Affect, Cognition and Stereotyping

Interactive Processes in Group Perception

Edited by

  • Diane Mackie, University of California, Santa Barbara, U.S.A.
  • David Hamilton, University of California, Santa Barbara, U.S.A.

This volume presents a collection of chapters exploring the interface of cognitive and affective processes in stereotyping. Stereotypes and prejudice have long been topics of interest in social psychology, but early literature and research in this area focused on affect alone, while later studies focused primarily on cognitive factors associated with information processing strategies. This volume integrates the roles of both affect and cognition with regard to the formation, representation, and modification of stereotypes and the implications of these processes for the escalation or amelioration of intergroup tensions.
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Research psychologists, graduate-level students, and interested lay people.


Book information

  • Published: March 1993
  • ISBN: 978-0-12-464410-6


The topic is timely. The editors are highly qualified, and the authors make an impressive list. The book could be intellectually important. all in all, I think it's a very good bet. Martin Hoffman, New York University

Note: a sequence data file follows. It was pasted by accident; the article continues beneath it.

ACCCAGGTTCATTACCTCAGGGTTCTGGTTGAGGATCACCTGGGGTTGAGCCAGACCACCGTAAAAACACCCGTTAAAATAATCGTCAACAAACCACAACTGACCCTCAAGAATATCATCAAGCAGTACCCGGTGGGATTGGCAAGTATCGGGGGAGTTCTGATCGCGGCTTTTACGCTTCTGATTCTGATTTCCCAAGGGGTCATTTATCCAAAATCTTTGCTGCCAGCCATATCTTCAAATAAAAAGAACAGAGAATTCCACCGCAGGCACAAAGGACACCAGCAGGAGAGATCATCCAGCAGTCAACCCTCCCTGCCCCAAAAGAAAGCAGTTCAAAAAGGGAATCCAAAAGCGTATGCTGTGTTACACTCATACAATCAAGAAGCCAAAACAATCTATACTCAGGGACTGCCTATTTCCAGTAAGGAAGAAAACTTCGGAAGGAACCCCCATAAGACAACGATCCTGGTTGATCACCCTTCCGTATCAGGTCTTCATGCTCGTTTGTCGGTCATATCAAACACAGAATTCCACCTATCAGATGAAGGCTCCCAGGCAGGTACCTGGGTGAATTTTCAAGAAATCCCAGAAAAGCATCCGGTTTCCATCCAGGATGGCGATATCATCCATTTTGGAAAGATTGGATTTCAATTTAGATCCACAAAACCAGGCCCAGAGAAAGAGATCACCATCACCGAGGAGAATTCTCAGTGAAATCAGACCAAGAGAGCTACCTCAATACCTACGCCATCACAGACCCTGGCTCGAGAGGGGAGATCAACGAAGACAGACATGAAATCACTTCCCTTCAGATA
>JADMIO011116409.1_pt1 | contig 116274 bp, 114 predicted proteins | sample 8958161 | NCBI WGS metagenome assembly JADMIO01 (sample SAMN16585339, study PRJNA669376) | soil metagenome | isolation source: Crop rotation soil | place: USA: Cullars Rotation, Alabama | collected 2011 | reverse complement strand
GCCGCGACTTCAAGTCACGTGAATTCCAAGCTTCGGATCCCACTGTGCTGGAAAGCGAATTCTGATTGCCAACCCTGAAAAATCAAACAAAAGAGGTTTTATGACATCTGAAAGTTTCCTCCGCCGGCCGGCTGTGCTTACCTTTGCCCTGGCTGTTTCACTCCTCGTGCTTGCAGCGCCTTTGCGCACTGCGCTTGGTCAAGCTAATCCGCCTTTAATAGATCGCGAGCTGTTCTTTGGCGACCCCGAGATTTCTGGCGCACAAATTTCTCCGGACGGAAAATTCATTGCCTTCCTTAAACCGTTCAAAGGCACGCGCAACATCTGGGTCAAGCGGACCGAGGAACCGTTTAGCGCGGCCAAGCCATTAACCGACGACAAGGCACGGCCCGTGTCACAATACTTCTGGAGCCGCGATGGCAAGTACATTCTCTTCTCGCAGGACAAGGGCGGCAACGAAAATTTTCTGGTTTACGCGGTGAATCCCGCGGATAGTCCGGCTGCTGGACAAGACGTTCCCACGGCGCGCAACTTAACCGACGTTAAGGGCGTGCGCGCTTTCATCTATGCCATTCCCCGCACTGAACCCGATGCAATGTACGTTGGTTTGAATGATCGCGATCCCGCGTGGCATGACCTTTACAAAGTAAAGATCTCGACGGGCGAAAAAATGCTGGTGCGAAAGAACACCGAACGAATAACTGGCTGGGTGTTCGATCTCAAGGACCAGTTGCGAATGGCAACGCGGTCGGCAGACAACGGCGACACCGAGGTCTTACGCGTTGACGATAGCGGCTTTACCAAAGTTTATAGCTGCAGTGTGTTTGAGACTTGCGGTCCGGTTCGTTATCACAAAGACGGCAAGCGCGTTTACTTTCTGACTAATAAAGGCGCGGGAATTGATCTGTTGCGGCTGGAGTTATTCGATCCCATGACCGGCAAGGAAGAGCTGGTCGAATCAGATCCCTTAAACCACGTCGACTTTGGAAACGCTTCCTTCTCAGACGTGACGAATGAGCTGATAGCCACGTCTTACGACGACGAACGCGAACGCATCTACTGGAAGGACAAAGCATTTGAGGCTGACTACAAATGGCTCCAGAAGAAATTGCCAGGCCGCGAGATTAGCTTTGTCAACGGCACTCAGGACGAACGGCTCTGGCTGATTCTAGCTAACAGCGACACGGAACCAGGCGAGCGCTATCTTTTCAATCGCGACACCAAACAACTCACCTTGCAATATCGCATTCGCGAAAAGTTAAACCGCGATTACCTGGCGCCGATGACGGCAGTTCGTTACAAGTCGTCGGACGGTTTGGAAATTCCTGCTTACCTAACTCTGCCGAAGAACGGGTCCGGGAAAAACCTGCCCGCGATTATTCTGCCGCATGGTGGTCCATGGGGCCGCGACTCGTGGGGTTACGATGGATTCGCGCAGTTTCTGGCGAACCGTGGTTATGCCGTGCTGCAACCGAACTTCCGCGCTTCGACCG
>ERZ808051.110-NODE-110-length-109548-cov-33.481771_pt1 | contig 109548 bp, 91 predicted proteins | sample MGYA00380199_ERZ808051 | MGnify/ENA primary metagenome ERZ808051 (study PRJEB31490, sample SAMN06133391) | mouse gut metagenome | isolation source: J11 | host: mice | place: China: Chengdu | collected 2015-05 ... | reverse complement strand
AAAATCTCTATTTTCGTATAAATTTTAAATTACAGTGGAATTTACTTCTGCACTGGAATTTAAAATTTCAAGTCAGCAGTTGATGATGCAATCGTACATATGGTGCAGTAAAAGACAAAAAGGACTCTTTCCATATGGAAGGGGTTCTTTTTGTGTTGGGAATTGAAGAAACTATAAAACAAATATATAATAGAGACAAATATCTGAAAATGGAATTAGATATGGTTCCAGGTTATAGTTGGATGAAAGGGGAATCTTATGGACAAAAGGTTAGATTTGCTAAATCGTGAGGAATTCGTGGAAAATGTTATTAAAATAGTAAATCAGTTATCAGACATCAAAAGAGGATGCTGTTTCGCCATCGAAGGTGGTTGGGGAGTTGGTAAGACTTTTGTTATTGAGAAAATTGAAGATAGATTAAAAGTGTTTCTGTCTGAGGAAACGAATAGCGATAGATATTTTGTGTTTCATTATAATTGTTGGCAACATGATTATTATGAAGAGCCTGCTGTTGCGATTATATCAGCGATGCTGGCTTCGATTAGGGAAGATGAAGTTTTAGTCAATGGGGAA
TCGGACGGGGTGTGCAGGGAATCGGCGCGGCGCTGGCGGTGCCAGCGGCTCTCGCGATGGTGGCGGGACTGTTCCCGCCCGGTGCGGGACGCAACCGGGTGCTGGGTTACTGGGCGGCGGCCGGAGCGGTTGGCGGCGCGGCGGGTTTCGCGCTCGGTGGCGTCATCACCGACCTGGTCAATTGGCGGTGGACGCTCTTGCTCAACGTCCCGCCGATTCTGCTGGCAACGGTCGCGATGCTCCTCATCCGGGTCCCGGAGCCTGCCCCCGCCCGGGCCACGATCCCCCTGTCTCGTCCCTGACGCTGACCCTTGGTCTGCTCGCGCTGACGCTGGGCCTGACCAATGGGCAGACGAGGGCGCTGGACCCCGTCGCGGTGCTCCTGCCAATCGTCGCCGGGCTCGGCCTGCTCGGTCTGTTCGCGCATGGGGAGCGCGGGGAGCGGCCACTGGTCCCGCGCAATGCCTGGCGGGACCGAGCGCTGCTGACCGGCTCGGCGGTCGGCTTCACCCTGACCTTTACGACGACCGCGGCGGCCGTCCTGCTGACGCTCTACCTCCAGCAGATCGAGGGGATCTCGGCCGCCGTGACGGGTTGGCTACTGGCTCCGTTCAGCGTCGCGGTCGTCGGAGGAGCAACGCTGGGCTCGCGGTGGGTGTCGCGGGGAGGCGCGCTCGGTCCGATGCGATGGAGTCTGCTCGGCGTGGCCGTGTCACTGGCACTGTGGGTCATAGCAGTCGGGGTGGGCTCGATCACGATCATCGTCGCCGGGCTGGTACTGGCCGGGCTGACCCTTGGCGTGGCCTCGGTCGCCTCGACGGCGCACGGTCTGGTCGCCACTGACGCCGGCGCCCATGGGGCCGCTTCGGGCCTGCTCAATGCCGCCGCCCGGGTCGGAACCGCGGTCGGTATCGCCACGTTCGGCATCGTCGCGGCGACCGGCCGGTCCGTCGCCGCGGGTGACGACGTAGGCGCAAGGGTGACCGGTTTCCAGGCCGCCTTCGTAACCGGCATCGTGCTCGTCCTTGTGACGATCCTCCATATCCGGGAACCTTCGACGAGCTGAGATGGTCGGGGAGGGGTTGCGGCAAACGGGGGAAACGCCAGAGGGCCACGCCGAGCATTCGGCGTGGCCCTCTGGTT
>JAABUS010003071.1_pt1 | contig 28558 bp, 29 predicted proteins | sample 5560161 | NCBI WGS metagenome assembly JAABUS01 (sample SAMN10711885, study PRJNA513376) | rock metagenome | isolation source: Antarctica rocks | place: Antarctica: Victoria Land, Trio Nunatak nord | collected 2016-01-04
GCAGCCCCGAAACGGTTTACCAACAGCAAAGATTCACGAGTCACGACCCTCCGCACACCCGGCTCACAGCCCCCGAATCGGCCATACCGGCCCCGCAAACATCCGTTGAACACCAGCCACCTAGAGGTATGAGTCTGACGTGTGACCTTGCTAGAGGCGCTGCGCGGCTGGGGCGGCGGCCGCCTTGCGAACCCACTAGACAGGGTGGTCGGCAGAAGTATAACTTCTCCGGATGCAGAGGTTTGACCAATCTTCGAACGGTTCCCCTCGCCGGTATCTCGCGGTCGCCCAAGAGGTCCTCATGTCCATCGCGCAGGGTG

Table of Contents

Cognitive and Affective Processes in Intergroup Perception: The Developing Interface.Emotions, Arousal, and Stereotypic Judgments: A Heuristic Model of Affect and Stereotyping.The Influence of Affect on Stereotyping: The Case of Illusory Correlations.Affect and Perceived Group Variability: Implications for Stereotyping and Prejudice.The Role of Anxiety in Facilitating Stereotypic Judgments of Out-Group Behavior.Cognition and Affect in Stereotyping: Parallel Interactive Networks.Values, Stereotypes, and Emotions as Determinants of Intergroup Attitudes.Stereotypes and Evaluative Intergroup Bias.Mere Exposure Effects With Outgroup Stimuli.Applications of Emotion Theory and Research to Stereotyping and Intergroup Relations.Negative Interdependence and Prejudice: Whence the Affect?Stereotyping and Affect in Discourse: Interpreting the Meaning of Elderly Painful Self-Disclosure.Social Identity and Social Emotions: Toward New Conceptualizations of Prejudice.The Role of Discrepancy Associated Affect in Prejudice Reduction.Social Stigma: The Consequences of Attributional Ambiguity.Affect, Cognition, and Sterotyping: Concluding Comments.Commentary.Subject Index.